codeb34v3r

codeb34v3r / LuceneTextAnalyzer / 0.1.0

README.md

In general, any analyzer in Lucene is a combination of tokenizer => Stemmer => Stop-words filter.

Tokenizer splits your text into chunks, and since different analyzers may use different tokenizers, you can get different output token streams, i.e. sequences of chunks of text. For example, KeywordAnalyzer you mentioned doesn't split the text at all and takes all the field as a single token. At the same time, StandardAnalyzer (and most other analyzers) use spaces and punctuation as a split points. For example, for phrase "I am very happy" it will produce list ["i", "am", "very", "happy"] (or something like that). For more information on specific analyzers/tokenizers see its Java Docs.

Stemmers are used to get the base of a word in question. It heavily depends on the language used. For example, for previous phrase in English there will be something like ["i", "be", "veri", "happi"] produced, and for French "Je suis très heureux" some kind of French analyzer (like SnowballAnalyzer, initialized with "French") will produce ["je", "être", "tre", "heur"]. Of course, if you will use analyzer of one language to stem text in another, rules from the other language will be used and stemmer may produce incorrect results. It isn't fail of all the system, but search results then may be less accurate.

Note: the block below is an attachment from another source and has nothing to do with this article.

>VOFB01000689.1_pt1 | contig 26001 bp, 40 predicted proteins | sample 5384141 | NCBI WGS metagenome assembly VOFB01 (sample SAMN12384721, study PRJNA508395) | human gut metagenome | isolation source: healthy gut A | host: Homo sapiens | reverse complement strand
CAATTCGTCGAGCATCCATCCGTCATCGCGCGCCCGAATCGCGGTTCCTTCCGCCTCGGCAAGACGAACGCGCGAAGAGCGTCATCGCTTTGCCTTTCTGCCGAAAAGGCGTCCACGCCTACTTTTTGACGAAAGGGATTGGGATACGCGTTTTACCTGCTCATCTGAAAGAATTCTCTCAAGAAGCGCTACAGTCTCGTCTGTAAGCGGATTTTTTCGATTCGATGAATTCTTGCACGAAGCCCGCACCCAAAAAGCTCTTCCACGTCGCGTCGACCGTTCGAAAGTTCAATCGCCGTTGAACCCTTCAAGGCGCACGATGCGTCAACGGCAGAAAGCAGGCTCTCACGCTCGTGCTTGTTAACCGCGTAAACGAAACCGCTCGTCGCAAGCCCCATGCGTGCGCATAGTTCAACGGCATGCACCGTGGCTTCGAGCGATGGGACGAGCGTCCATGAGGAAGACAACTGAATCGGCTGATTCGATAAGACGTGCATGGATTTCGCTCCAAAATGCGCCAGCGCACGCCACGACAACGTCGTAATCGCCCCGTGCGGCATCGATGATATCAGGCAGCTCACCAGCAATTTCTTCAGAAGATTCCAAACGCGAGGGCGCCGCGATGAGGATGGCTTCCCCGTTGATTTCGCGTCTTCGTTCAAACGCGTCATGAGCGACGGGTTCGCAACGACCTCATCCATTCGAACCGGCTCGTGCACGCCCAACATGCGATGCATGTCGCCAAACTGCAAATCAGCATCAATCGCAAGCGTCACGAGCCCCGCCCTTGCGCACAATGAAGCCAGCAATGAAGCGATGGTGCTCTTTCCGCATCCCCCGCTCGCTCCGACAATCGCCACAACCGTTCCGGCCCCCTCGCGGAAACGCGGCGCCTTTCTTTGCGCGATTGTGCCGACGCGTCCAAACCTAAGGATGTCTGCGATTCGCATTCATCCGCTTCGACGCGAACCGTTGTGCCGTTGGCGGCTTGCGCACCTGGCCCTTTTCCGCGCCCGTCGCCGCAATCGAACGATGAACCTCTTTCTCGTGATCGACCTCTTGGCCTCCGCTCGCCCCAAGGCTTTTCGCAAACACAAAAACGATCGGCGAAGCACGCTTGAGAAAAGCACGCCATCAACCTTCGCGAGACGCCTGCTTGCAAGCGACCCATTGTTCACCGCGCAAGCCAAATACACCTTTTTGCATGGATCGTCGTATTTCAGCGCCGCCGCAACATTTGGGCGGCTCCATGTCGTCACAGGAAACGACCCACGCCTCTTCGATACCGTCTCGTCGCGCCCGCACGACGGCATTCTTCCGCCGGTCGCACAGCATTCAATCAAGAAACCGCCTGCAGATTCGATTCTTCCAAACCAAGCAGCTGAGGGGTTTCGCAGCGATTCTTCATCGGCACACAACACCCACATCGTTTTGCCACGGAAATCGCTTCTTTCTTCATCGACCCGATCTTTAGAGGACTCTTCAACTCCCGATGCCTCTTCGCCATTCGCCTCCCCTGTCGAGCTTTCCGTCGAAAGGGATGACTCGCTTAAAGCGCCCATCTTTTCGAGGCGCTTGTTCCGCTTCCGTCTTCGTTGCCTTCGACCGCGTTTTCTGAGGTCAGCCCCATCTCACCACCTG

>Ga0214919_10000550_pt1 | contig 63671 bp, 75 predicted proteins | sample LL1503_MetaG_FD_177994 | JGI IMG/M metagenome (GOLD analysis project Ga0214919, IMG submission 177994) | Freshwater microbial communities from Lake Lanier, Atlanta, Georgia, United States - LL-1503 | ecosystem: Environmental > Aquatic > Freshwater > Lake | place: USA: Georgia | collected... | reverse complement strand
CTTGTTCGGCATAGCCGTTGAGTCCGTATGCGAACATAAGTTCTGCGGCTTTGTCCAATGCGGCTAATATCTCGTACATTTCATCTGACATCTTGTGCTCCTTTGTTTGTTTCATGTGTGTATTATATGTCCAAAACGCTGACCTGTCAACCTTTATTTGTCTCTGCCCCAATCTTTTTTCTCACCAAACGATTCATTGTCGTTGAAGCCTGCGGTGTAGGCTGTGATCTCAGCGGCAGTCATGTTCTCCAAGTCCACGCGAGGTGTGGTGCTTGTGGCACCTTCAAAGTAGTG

KeywordAnalyzer do not use any stemmers, it passes all the field unmodified. So, if you are going to search some words in English text, it isn't a good idea to use this analyzer.

Stop words are the most frequent and almost useless words. Again, it heavily depends on language. For English these words are "a", "the", "I", "be", "have", etc. Stop-words filters remove them from the token stream to lower noise in search results, so finally our phrase "I'm very happy" with StandardAnalyzer will be transformed to list ["veri", "happi"].


And KeywordAnalyzer again do nothing. So, KeywordAnalyzer is used for things like ID or phone numbers, but not for usual text.]